Students travel through time into the nineteenth-century and gain understanding of a truly DIY local heritage. They learn hands-on what life was like for children. They play games that have no batteries. They weave on lap-looms under the trees. Just around every corner of Furnace Town, children discover unplugged learning at its finest.
Throughout the school year, we welcome groups of students from second grade to sixth grade to Furnace Town Living Heritage Village.
School tours begin in the pavilion, where guests gather in small, pre-divided groups, receive a brief orientation, and stow their lunches. Then, small groups tour the village, stopping for a half-hour at separate learning areas that include three artisans, the iron furnace, the main museum building, and the visitors center. Artisans vary daily an may include:
Using vintage tools of his or her trade, artisans provide living history demonstrations while surrounded by nineteenth-century architecture. Docents often staff the historic one-room schoolhouse, where students can learn how their ancestor experienced a school day.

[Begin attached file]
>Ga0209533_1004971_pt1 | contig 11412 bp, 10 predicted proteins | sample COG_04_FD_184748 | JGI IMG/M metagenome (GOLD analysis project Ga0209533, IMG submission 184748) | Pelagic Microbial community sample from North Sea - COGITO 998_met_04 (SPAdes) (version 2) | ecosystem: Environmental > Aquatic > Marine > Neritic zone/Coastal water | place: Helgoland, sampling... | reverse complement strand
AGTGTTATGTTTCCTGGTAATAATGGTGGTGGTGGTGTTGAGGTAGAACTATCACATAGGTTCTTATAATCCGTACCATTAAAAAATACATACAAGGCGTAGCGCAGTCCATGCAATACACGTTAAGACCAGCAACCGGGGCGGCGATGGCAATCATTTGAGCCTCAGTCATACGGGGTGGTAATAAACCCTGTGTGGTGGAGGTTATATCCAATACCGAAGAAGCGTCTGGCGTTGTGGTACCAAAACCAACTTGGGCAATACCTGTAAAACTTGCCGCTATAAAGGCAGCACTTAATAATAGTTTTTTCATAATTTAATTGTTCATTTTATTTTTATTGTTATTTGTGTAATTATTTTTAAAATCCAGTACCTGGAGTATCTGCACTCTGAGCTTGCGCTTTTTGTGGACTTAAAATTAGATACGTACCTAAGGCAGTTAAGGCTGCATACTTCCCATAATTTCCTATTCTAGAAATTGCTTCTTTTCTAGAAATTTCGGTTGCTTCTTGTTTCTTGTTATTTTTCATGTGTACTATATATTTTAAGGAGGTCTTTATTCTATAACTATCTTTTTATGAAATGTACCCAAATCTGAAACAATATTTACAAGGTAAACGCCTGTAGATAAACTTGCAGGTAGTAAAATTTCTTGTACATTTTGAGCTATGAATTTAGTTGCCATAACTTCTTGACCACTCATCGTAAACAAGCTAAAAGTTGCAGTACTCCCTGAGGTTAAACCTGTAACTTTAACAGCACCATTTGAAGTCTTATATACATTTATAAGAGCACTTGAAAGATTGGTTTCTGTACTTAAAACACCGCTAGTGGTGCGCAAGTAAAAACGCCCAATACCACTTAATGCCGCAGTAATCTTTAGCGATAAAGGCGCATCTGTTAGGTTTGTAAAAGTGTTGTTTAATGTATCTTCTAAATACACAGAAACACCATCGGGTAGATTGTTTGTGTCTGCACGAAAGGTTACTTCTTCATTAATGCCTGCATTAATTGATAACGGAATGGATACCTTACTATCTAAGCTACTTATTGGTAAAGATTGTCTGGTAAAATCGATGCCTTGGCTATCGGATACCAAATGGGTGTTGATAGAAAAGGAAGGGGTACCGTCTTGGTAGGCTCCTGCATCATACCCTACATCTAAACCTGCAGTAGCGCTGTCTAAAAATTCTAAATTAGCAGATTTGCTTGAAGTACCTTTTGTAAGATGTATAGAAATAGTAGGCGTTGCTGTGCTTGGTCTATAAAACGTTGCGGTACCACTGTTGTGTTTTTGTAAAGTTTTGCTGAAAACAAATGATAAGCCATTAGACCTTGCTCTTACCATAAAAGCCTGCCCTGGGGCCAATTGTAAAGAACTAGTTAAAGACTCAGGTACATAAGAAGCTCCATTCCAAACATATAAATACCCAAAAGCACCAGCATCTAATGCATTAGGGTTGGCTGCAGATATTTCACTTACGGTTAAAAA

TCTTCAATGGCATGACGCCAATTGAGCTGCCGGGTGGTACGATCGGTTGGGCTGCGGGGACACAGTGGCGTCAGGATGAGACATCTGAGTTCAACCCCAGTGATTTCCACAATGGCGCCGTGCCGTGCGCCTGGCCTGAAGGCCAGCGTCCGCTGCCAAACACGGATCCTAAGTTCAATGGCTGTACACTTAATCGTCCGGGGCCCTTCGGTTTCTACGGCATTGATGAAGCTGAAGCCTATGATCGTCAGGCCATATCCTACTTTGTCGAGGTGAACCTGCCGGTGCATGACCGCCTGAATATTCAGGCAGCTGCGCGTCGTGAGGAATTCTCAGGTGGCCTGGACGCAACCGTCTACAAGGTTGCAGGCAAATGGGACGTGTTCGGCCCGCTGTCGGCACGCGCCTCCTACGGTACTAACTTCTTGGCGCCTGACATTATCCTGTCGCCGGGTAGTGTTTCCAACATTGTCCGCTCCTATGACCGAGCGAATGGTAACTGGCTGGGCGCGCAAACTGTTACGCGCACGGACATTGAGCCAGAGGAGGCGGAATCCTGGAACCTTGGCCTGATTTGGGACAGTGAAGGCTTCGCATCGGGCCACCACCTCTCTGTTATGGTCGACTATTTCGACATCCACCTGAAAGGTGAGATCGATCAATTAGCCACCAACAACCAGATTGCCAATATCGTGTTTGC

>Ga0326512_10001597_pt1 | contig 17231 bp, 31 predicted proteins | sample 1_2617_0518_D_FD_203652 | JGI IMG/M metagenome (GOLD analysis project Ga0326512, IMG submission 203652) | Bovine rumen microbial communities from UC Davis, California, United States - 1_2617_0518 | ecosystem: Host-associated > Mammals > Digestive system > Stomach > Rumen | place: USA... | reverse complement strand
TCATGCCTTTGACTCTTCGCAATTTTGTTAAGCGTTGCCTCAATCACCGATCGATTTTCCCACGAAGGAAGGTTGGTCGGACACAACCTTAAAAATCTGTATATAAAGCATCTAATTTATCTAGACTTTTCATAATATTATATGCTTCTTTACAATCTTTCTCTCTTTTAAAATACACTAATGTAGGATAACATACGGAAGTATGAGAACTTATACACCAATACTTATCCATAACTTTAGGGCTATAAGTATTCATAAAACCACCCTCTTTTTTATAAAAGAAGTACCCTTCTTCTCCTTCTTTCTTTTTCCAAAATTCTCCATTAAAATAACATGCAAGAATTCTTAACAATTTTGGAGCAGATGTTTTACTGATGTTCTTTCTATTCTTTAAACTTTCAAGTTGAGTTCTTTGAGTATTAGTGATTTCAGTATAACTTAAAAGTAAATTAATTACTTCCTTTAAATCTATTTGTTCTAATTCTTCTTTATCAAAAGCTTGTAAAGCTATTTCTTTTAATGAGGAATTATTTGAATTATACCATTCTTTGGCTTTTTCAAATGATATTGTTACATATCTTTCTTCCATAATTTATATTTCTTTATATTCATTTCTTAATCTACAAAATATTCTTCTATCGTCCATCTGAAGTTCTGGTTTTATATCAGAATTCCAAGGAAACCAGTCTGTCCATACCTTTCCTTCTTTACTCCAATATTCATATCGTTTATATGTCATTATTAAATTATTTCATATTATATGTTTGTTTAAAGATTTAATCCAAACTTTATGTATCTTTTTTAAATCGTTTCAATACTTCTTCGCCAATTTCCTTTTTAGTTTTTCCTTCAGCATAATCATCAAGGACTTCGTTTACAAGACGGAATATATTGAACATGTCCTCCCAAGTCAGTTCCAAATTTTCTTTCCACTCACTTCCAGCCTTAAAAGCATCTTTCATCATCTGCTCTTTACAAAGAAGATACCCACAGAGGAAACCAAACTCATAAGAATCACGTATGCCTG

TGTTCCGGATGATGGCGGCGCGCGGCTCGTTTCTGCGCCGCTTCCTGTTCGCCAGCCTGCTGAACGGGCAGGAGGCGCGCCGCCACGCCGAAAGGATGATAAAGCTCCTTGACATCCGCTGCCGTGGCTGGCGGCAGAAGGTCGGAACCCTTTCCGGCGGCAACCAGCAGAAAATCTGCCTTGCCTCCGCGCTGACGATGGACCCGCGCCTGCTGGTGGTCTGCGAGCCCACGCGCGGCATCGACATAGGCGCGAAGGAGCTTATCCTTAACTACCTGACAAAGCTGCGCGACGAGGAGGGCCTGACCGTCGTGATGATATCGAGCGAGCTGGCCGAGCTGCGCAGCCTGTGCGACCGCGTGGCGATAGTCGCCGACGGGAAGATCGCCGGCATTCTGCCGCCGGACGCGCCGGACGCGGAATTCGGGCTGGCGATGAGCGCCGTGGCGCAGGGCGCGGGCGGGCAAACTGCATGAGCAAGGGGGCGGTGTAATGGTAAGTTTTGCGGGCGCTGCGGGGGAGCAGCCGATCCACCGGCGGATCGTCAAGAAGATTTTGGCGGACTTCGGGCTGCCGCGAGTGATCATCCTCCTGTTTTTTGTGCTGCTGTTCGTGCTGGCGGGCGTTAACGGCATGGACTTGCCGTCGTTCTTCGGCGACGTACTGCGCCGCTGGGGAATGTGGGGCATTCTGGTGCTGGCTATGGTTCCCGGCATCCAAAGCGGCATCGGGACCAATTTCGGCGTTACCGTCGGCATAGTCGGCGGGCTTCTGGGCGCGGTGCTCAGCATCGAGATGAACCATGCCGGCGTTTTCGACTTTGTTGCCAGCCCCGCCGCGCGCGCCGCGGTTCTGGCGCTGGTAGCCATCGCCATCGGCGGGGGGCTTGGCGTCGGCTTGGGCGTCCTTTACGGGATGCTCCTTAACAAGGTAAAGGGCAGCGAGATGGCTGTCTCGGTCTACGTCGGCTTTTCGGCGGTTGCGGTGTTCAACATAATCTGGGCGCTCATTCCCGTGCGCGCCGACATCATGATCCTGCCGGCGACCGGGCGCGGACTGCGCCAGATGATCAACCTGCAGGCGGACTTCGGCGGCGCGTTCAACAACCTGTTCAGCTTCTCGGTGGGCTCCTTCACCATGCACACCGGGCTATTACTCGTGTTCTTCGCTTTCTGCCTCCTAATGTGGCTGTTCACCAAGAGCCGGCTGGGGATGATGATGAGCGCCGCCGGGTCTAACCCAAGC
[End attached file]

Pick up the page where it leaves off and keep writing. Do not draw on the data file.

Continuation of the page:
Volunteers give separate guided tours of the iron furnace and the main museum building, which showcases archaeology, engineering, history, and wildlife with ample opportunity for hands-on interaction. The one-mile trail is also available for inclusion on tours when booked in advance and as time allows.
During a school tour, students also visit the museum store and discovery room, where nature displays provide an in-depth look at wildlife along Nassawango Creek. The group re-gathers at the pavilion for a midday lunch break and again at the end of their tour to prepare for departure.
School Tour Admission
All teachers, paid staff, and bus drivers receive complimentary admission.
School tours are often scheduled months in advance.